Council to adopt ‘new approach’ to glyphosate weedkillers in wake of renewed health fears

New Approach: Wildflowers blooming in London Fields. Photograph: Blood & Property.

A ‘new approach’ to weedkillers linked to cancer fears is to be adopted by Hackney Council.

The herbicide glyphosate is used in well-known household products around the world, including agriculture giant Monsanto’s Roundup.

Now in the wake of a major US court case finding Monsanto responsible for causing the cancer of groundskeeper Dewayne Johnson, the council has announced a range of measures looking at glyphosate’s use across the borough.

A council spokesperson said: “We have not stopped using glyphosate at the moment, but we are in the process of developing a new approach to glyphosate usage on Hackney’s streets.

“We will only re-issue the next weed control contract for one year rather than four, while we undertake a comprehensive review of local use, emerging alternatives, and identifying new opportunities to reduce spraying.

“There will be an immediate over 100km reduction on Hackney roads sprayed. This is a 20 per cent reduction on 2017, and will leading to a cut in use by about 120 litres of glyphosate a year, saving the council £10,000 per annum.

“In the meantime we will continue to use glyphosate for the targeted spraying of weeds as it is currently declared safe for use by the Department for Environment, Food & Rural Affairs (Defra), the Health & Safety Executive (HSE), and the EU.”

The spokesperson added that the council plan to visit other London boroughs which have “wholly or largely eliminated glyphosate”.

A public consultation is also planned on the development of a pilot area in Hackney where spraying will cease altogether for a set amount of time in order to assess the impact on biodiversity.

However, campaigners against the use of pesticides in the borough have called for further action beyond Defra, HSE and EU directives by the council to entirely eliminate glyphosate use.

Campaigner and fashion designer Katharine Hamnett CBE, who has been a critic of pesticide use since 1989, said: “Hackney Council need to stop using glyphosate altogether immediately. New solutions must be found.”

Hamnett spoke out to persuade Hackney Council to stop using glyphosate in 2016, when it was revealed that 1,200 litres of the chemical was sprayed in the borough each year.

She was joined in calling the council to go further on glyphosate use by Sarah Bentley, member of the Hackney Pesticide Free campaign, local mother and founder of Made In Hackney community cookery school.

Bentley said: “I think the council needs to move very quickly to both protect their staff who use the product on our streets and in our parks, and also its residents.

“Only the other week I saw a weed spraying truck move up the pavement mid-morning, leaving a long trail of chemical spray behind them which unknowing mums with buggies and children on scooters rolling their wheels straight into it.

“Little ones are always playing with the wheels of their bikes and buggies – this will directly expose them to the toxic liquid.

“It’s encouraging to see the council reviewing their practices. Knowledge evolves, especially with regards to health and environmental best practices.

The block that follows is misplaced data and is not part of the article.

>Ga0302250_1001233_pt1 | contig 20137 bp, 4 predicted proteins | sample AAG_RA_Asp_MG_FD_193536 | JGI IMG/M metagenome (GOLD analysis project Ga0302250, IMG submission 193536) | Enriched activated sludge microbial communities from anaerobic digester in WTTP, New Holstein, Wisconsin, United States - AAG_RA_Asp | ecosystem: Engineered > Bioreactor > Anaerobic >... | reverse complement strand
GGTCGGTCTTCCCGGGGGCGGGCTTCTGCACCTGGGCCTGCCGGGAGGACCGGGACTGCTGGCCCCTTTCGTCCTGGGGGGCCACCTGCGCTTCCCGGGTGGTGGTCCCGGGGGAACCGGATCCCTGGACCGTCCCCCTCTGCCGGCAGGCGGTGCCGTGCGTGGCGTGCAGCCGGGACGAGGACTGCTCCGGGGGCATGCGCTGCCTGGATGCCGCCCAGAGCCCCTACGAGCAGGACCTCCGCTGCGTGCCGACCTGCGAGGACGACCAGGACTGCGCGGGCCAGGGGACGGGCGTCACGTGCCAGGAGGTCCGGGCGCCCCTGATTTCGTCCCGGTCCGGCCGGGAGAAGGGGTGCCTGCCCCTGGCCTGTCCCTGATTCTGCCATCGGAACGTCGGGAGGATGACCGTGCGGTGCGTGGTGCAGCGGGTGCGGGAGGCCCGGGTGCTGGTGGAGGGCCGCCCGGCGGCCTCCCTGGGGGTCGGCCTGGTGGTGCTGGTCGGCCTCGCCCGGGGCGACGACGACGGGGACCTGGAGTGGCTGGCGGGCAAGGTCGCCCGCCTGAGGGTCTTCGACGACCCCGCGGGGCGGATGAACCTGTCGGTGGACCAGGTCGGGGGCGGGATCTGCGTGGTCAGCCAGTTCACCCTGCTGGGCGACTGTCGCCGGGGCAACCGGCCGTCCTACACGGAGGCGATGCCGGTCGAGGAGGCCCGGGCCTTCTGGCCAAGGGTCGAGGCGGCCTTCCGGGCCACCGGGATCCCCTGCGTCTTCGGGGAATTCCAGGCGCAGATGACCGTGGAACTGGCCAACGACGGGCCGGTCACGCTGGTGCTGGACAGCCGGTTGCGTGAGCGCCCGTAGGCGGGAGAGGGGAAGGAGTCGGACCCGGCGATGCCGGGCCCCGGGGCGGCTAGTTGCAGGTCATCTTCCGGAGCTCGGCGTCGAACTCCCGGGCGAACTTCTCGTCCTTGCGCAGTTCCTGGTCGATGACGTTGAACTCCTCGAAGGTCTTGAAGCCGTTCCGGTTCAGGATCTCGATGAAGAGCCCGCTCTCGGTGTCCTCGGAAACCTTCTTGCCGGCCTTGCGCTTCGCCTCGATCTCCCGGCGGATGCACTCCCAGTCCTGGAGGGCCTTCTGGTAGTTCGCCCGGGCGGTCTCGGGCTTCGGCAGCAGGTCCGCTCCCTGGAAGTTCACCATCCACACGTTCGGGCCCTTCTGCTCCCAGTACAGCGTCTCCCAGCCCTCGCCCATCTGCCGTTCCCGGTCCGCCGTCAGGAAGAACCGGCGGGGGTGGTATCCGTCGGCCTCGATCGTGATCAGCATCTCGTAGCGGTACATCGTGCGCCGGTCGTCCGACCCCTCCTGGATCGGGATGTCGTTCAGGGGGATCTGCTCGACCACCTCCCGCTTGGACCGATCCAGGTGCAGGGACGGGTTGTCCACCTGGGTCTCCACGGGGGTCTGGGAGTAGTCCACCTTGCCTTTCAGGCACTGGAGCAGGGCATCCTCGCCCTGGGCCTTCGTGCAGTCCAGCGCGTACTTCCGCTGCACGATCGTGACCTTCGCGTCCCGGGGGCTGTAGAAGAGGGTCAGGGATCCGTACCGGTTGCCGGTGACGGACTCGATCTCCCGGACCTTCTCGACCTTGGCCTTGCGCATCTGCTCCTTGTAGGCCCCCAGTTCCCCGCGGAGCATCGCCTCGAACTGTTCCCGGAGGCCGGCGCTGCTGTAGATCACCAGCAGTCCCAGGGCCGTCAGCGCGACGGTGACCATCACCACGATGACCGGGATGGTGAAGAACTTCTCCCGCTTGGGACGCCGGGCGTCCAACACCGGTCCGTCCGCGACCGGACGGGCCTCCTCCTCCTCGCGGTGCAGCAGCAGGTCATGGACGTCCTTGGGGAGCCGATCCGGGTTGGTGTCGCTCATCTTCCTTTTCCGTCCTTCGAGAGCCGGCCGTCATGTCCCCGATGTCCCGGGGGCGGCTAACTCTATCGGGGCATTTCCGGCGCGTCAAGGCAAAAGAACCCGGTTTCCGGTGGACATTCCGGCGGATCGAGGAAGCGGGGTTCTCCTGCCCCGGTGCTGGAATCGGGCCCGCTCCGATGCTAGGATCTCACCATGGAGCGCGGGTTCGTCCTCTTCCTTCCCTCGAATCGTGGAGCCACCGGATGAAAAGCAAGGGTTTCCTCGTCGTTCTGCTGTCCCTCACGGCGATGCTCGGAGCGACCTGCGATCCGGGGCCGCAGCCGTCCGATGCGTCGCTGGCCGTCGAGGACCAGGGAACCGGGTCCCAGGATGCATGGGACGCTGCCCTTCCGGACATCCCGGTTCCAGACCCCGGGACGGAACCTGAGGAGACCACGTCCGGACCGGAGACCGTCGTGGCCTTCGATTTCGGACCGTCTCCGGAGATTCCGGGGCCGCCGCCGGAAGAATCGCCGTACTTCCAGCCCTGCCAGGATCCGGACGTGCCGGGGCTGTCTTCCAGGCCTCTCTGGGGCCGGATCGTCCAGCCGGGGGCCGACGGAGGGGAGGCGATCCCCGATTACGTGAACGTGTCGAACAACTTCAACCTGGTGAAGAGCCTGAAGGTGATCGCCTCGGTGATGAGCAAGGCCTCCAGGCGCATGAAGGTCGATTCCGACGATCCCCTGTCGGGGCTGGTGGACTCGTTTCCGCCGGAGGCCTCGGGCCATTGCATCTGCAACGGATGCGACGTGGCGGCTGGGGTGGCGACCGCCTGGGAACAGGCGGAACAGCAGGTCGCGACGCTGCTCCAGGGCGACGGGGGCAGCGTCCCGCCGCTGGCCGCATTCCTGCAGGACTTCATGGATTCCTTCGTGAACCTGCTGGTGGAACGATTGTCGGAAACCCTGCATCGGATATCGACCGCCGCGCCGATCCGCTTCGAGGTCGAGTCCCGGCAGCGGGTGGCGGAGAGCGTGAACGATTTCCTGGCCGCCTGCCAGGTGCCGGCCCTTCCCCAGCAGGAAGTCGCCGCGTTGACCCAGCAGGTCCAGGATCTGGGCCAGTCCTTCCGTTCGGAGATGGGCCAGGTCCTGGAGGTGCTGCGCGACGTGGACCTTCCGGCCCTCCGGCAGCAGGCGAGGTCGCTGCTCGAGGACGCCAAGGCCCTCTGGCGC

“This is a much needed first step but we need to now move quickly to save lives. If other boroughs and cities across the world can go glysophate-free, then I’m sure a progressive borough like Hackney can too.”

Bentley went on to call for a complete ban on glyphosate use near Hackney’s school and nursery grounds, as well as from parks, play parks, wild flower meadows, and recreational sports fields, as well as to limit all continuing weed spraying to the nighttime.

Concerns about glyphosate have mounted since a 2015 World Health Organisation (WHO) study classified the weedkiller as “probably carcinogenic to humans”.

Some “limited evidence” also suggests a link to non-Hodgkin lymphoma, the rare blood cancer suffered by Johnson.

Johnson, who was awarded $239 million in the landmark case in June, now may have only months to live as a result of his condition.

Cllr Jon Burke, cabinet member for energy, sustainability & community services, emphasised that, though the substance currently remains licensed as safe, the council intended to pursue a “precautionary” approach in relation to glyphosate use.

Cllr Burke said: “The majority of the borough’s usage of glyphosate is for the purposes of weed removal on our streets and is part of the street cleansing operation.

“As such, I have been working with council officers and external stakeholders, since I took over responsibility for this area following the May elections – prior to the most recent US court ruling on glyphosate, which I have been following with interest – to develop a new approach aimed at reducing glyphosate usage on Hackney’s streets.

“With regard to glyphosate and human health, the most recent ruling in the US pertains to levels of exposure and practices that are not experienced and employed by the council, and it should be noted that the composition of Roundup, the most common commercial name for glyphosate, is composed of binding agents in the US that are banned in Europe and therefore do not feature in any spraying undertaken in the borough.

“It should also be noted that the council has undertaken, under previous Mayor Jules Pipe, extensive third-party research on the use of glyphosate in the borough, which has declared it safe for use, and that it remains licensed for use in the EU and regarded as safe for use by Defra and the HSE.

“Nevertheless, I am minded to pursue the precautionary principle on environmental matters, both in terms of human health and biodiversity, hence the pathway I have been developing in relation to reducing glyphosate use in Hackney.”